Allyson Reigh throws support behind Don’t Be Afraid campaign

Jodi Schellenberg
Send to a friend

Send this article to a friend.

As a folk singer/songwriter, being asked to write a song for an international campaign was not something Allyson Reigh expected.

Bathed in purple lights during the annual Festive Magic concert at the E.A. Rawlinson Centre last December, Prince Albert’s Allyson Reigh is returning to the city in a big way in coming weeks.

Reigh, who is originally from Prince Albert, was asked by the Kokopelli Choral Association to write a song for the “Don’t Be Afraid” campaign.

Although she hasn’t always been professionally involved in music, Reigh said she was introduced to the arts at a young age, taking music lessons and performing in recitals growing up -- she was even part of the Broadway North Theatre Company.

“My parents, they weren’t involved in a lot of music but they are very supportive of the arts, which was a big part of our childhood growing up,” Reigh said. “I know my grandparents, they all lived on farms and came from farming communities, so there often wasn’t the ability or time or money to be part of musical things.

“My grandfather was in a barbershop quartet in the 1920s, called the Hot Foot Four. They were based out of Shellbrook.”

Reigh writes mostly folk-based music, with some jazz and Indie influence.

“My parents bought me a guitar when I was 16 and I just sort of taught myself to play guitar and just very accidentally started writing songs, which were not very good at first,” she laughed. “You just keep writing and writing and then eventually I had so many songs that I put an album together with another band that I was part of at the time and then it just kind of grew from there.”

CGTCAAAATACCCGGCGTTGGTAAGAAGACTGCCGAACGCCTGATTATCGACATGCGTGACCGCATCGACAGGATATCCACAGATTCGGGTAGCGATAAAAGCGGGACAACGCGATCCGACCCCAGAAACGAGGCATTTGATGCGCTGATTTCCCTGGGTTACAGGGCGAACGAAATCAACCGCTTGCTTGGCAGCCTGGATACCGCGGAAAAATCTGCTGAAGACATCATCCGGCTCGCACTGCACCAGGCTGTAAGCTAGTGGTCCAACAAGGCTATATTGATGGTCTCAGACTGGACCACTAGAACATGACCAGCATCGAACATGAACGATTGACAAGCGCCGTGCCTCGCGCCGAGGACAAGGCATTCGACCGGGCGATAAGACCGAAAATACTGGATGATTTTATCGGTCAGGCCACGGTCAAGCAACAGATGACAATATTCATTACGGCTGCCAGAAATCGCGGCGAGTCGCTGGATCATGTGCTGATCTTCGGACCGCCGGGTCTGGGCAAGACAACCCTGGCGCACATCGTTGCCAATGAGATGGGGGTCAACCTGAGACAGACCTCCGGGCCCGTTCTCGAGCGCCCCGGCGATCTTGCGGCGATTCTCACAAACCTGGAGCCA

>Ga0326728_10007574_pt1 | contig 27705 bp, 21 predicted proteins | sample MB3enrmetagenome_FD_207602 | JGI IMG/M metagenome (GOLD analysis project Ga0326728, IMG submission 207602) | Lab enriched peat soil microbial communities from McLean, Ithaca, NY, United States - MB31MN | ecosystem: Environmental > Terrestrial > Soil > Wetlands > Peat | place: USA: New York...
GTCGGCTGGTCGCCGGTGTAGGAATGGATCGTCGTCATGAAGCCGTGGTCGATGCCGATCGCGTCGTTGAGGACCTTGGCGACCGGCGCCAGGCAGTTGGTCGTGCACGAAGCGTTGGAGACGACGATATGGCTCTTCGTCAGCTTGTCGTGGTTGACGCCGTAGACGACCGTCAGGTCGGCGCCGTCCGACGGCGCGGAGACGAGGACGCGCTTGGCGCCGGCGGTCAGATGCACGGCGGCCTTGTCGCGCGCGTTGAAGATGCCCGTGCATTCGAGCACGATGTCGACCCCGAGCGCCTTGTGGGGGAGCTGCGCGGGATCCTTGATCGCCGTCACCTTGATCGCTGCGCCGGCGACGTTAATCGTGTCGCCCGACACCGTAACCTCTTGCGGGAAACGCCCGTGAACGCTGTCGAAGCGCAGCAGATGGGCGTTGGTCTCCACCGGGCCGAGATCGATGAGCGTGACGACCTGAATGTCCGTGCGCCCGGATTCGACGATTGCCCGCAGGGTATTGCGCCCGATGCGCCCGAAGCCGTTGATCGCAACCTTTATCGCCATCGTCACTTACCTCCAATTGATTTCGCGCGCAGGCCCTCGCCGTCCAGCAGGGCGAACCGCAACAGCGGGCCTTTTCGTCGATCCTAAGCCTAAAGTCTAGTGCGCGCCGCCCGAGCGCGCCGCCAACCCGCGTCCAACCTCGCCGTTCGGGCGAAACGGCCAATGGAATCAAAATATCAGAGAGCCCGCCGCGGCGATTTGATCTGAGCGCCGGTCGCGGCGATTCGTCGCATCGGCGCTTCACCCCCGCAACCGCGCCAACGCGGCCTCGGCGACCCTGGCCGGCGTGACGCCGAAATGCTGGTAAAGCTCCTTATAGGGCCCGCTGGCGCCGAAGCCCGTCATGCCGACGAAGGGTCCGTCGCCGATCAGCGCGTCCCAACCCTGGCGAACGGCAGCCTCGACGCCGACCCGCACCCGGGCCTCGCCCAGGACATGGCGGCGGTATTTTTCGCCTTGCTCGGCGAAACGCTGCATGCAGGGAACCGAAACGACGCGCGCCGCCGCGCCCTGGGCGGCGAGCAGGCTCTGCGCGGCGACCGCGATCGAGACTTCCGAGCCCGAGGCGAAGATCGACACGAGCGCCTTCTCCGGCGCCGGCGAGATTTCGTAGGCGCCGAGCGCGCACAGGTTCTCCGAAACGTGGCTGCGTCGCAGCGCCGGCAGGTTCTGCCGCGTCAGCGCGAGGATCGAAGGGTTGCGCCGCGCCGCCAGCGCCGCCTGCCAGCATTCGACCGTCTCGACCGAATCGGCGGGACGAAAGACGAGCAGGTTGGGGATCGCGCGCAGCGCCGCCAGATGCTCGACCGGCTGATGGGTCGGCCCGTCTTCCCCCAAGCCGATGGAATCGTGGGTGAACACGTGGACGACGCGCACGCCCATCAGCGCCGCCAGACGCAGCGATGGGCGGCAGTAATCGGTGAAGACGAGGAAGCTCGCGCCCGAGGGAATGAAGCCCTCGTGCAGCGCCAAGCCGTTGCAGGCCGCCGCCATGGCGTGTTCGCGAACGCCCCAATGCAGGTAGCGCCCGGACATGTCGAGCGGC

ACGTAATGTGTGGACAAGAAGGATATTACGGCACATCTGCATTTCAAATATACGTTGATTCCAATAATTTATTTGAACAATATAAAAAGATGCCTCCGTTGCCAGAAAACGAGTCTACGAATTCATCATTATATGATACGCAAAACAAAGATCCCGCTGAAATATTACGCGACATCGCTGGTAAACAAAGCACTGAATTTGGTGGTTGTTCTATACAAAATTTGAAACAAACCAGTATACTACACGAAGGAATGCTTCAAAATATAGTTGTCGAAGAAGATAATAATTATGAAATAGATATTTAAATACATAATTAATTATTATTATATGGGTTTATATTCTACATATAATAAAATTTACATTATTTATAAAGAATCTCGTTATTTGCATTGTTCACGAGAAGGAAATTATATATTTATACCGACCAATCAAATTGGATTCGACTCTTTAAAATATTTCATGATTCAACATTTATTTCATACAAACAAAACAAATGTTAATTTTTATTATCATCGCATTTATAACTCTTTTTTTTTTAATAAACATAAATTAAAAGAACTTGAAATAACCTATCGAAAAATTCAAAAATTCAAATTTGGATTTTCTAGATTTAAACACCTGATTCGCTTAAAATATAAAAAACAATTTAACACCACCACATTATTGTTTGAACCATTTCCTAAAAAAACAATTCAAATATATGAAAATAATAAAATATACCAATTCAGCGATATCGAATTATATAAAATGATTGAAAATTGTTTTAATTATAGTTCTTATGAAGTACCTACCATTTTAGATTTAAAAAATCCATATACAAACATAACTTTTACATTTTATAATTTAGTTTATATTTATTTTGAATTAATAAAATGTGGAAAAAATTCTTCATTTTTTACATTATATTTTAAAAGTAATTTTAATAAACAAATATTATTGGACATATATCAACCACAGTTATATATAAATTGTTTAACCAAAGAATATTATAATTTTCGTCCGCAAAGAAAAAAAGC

Since then, her songwriting has been getting attention. She took two songwriting workshops, one with Dave Bidini of the Bidini Band and the Rheostatics and the other with children’s entertainer Fred Penner. She also won a songwriting competition in Montreal in 2012.

Writing songs is a “way to sort of process what may be going on in your life plus what might be going on in the world around you or things you have read in the news,” Reigh said.

“Pretty much everything is an inspiration. I can’t really pinpoint one thing, but if I feel inspired to write a song it will happen,” she added. “It is very difficult to sit down and say, ‘OK, I am going to write a song about this.’ That often does not happen for me.”

Since writing a song about a specific topic is difficult for Reigh, she said the commission for “Don’t Be Afraid” was a challenge, but one she is glad she took on.

The Oran Choir, which is one of the three choirs in the Kokopelli Choral Association, wanted her to write the song in support of Scott Jones, a young choral conductor who was paralyzed after an attack last fall.

“It is a bad situation but he turned it into a project called ‘Don’t be Afraid,’” Reigh explained. “It is a campaign to promote social change and awareness around homophobia. It speaks to use art and creativity as a vehicle for this change.”

One of the current campaigns of “Don’t Be Afraid” is challenging anyone to post a picture of themselves with a “Don’t Be Afraid” sign.